In 2014, CPA Global acquired Sweden-based Patrafee IP services provider for an undisclosed sum. The deal included Patrafee’s patent renewals business, IP management software products and UK operations.
The same year saw CPA boost its search and analytics capabilities through the acquisition of Virginia-based international patent services provider Landon IP, which held offices in London, Shanghai and New Delhi.
It was these Asian markets that held the highest potential for growth.
“[South Korea] is one of the most innovative economies in the world,” Cardona says. “They have one of the highest levels of patents per capita of any economy, and the number of patents coming out of South Korea is growing very strongly.”
CPA attempted to tap into this momentum with the acquisition of its former renewals business partner, MarkPro, in South Korea. The deal helped CPA become the “number one player” in the South Korean market, Cardona notes.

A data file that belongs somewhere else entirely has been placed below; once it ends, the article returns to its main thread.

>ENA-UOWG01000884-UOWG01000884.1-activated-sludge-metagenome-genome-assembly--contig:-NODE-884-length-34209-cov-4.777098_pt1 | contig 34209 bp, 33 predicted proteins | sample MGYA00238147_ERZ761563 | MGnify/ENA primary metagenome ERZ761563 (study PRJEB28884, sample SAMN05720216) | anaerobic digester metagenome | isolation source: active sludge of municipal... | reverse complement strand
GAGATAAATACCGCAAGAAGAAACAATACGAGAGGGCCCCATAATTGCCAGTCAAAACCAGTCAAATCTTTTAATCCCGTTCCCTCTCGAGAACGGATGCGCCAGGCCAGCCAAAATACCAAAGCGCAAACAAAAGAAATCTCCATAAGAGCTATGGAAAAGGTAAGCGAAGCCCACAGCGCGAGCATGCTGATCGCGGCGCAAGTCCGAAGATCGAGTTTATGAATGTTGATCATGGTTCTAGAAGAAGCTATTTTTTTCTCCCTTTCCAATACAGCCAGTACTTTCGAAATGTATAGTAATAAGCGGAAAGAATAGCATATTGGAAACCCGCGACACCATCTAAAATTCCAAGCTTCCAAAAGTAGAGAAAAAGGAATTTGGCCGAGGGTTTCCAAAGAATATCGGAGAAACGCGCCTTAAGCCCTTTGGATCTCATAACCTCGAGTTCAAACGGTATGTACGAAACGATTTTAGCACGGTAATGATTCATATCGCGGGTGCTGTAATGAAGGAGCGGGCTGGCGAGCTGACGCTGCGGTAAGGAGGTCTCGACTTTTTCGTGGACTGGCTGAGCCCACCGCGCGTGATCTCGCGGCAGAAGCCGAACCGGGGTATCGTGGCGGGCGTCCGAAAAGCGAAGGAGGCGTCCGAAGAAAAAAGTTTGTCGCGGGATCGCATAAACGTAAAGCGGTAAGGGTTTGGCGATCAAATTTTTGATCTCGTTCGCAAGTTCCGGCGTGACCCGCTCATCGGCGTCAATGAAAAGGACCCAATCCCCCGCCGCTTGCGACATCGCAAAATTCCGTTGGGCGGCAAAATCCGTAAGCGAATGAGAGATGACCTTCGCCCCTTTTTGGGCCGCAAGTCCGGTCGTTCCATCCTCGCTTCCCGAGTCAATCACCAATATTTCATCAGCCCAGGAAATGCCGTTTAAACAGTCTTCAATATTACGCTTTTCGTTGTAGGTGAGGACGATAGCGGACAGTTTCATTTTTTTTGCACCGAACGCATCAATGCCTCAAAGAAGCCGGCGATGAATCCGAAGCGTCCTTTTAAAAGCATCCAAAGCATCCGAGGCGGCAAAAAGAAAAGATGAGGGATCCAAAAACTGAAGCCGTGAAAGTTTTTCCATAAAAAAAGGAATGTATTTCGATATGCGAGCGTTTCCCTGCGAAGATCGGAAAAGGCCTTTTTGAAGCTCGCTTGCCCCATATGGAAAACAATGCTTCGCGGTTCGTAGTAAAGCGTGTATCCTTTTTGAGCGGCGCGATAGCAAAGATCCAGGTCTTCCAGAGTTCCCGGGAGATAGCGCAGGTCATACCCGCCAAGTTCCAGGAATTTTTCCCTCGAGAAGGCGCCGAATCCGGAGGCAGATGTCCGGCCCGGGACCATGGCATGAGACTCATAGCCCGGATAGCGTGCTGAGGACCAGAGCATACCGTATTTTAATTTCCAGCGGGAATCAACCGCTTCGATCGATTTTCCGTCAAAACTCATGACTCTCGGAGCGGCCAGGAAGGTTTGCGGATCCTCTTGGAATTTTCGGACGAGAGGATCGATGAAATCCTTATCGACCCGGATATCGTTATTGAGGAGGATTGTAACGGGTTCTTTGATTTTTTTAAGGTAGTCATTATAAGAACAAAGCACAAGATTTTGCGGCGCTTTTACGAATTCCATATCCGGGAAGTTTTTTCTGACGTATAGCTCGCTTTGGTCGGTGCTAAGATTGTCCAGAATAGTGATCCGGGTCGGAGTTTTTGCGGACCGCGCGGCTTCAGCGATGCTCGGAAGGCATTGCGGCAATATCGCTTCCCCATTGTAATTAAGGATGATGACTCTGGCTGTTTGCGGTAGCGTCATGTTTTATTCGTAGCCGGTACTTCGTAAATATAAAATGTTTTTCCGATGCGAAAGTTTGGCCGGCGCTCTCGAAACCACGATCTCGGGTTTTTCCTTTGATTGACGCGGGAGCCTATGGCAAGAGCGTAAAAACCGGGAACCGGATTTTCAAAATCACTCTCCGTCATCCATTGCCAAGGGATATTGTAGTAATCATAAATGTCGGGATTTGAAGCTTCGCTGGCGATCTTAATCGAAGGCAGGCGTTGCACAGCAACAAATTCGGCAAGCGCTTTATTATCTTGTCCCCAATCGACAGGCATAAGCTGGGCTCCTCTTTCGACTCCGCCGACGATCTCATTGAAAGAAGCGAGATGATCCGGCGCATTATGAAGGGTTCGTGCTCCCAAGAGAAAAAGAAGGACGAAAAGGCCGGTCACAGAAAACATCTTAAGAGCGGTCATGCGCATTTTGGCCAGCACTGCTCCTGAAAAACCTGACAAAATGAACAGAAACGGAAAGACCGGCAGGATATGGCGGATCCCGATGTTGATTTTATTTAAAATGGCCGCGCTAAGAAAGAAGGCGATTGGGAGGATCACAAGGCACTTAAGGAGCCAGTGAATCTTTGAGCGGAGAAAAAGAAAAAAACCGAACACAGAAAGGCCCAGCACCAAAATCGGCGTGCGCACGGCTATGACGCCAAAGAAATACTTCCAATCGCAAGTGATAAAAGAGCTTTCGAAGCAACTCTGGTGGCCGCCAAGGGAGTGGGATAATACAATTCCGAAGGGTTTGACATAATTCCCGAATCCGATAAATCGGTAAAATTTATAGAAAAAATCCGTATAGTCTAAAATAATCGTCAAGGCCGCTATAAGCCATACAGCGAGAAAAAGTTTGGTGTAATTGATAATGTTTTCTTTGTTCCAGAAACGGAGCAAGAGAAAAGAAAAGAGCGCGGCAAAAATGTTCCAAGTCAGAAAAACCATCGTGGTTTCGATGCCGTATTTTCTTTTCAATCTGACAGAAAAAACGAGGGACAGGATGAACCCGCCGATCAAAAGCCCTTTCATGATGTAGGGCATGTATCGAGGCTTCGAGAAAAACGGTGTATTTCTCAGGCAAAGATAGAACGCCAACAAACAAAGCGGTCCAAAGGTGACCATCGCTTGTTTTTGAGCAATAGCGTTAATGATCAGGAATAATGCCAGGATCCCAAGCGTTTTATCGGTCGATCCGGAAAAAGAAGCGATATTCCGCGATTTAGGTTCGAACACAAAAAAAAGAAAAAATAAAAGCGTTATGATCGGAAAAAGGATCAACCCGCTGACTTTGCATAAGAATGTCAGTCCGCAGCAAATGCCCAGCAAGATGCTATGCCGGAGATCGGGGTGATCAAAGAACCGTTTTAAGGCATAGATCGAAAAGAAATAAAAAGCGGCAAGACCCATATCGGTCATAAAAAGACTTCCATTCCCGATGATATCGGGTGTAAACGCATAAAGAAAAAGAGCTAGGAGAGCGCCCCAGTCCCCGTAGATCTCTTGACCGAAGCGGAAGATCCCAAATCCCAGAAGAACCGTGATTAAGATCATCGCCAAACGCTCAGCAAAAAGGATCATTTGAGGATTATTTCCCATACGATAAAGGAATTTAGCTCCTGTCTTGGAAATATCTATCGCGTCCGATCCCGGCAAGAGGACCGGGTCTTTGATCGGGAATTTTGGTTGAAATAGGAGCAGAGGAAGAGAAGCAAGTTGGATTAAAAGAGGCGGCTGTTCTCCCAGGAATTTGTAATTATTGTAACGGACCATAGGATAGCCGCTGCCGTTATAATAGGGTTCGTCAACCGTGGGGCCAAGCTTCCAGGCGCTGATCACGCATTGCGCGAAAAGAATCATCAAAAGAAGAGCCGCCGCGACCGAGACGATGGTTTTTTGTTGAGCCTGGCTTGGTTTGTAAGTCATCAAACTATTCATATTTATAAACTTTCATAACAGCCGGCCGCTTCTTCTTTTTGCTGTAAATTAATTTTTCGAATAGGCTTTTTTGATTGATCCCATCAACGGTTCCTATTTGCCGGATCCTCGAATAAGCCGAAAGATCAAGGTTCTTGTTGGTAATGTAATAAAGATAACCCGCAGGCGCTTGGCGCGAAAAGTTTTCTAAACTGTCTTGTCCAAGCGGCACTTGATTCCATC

The company has also become the largest IP services provider in China, taking advantage of the country’s exponential patent growth with offices in Shenzhen, Beijing and Shanghai.
The firm’s acquisition of CPA came amid some of the weakest capital markets conditions since the recession. “It was one of the few LBO financings in the European market at that time,” Matthew Sabben-Clare, capital markets partner at Cinven, adds.
The firm was able to secure underwriting for a debt financing from some of its relationship banks, in addition to placing a mezzanine tranche with a combination of its long-term institutional lenders and LPs.
Raising the necessary debt in sterling can be difficult as many institutional investors in leveraged loans are not funded in sterling, explains Sabben-Clare, resulting in expensive cross-currency swaps for the duration of the loan. In 2013, the firm decided raising debt in dollars and euros would be a more natural fit for CPA’s increasingly global nature.